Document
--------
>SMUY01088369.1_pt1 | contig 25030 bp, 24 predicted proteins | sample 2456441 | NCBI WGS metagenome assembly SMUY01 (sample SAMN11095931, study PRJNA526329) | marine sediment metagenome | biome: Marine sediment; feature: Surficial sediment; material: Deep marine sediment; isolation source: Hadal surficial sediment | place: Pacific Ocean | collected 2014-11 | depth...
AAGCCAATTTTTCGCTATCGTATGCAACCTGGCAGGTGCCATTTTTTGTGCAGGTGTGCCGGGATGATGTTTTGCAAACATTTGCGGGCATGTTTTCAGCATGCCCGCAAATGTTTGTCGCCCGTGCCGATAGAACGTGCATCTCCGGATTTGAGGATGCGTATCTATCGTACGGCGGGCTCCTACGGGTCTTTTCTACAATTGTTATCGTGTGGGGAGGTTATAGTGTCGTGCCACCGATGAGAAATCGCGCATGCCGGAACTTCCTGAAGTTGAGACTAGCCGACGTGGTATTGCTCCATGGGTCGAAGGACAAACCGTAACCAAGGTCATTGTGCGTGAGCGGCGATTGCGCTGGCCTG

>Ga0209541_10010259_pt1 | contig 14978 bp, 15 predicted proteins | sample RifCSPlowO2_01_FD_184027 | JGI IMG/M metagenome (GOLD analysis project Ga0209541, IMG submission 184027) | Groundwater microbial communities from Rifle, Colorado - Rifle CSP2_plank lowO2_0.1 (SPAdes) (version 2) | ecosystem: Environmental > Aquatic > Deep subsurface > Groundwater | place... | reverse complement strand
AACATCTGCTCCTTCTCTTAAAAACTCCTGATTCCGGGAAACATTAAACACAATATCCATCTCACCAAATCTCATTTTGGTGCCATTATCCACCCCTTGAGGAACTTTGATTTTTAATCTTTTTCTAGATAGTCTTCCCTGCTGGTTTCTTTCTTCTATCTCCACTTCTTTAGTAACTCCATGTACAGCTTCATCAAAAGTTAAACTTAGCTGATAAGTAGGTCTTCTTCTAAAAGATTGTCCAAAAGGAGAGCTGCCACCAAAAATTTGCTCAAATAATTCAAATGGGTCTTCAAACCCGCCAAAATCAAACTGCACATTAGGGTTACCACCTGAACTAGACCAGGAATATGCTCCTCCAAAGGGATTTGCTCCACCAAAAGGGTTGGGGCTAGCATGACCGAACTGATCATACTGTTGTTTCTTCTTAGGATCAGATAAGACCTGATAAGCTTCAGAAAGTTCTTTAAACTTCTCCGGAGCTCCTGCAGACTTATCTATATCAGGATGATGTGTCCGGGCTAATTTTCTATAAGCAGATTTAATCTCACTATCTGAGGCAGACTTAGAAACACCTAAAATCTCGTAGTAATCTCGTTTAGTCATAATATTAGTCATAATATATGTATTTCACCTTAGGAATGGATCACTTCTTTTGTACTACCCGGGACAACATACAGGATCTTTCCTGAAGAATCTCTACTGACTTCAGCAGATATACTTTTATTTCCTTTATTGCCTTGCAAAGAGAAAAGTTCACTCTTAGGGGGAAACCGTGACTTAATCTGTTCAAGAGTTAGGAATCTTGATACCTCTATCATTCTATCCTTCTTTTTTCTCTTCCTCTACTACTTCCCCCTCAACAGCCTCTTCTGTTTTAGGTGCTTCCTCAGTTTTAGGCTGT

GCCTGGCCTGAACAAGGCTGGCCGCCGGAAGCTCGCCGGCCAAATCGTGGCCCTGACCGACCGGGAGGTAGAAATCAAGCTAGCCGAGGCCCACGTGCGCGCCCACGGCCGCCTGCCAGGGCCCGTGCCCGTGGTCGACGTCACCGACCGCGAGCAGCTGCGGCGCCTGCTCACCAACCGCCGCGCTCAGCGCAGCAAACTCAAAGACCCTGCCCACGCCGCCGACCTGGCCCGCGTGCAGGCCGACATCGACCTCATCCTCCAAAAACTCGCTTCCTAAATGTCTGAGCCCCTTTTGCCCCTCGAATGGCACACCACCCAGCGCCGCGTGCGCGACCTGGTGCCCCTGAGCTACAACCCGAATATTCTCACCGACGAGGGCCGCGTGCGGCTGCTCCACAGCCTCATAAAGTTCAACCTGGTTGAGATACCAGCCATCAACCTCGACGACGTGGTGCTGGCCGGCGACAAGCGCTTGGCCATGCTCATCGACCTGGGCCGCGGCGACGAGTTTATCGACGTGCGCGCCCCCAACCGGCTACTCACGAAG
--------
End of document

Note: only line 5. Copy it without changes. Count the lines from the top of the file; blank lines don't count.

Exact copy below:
GCCTGGCCTGAACAAGGCTGGCCGCCGGAAGCTCGCCGGCCAAATCGTGGCCCTGACCGACCGGGAGGTAGAAATCAAGCTAGCCGAGGCCCACGTGCGCGCCCACGGCCGCCTGCCAGGGCCCGTGCCCGTGGTCGACGTCACCGACCGCGAGCAGCTGCGGCGCCTGCTCACCAACCGCCGCGCTCAGCGCAGCAAACTCAAAGACCCTGCCCACGCCGCCGACCTGGCCCGCGTGCAGGCCGACATCGACCTCATCCTCCAAAAACTCGCTTCCTAAATGTCTGAGCCCCTTTTGCCCCTCGAATGGCACACCACCCAGCGCCGCGTGCGCGACCTGGTGCCCCTGAGCTACAACCCGAATATTCTCACCGACGAGGGCCGCGTGCGGCTGCTCCACAGCCTCATAAAGTTCAACCTGGTTGAGATACCAGCCATCAACCTCGACGACGTGGTGCTGGCCGGCGACAAGCGCTTGGCCATGCTCATCGACCTGGGCCGCGGCGACGAGTTTATCGACGTGCGCGCCCCCAACCGGCTACTCACGAAG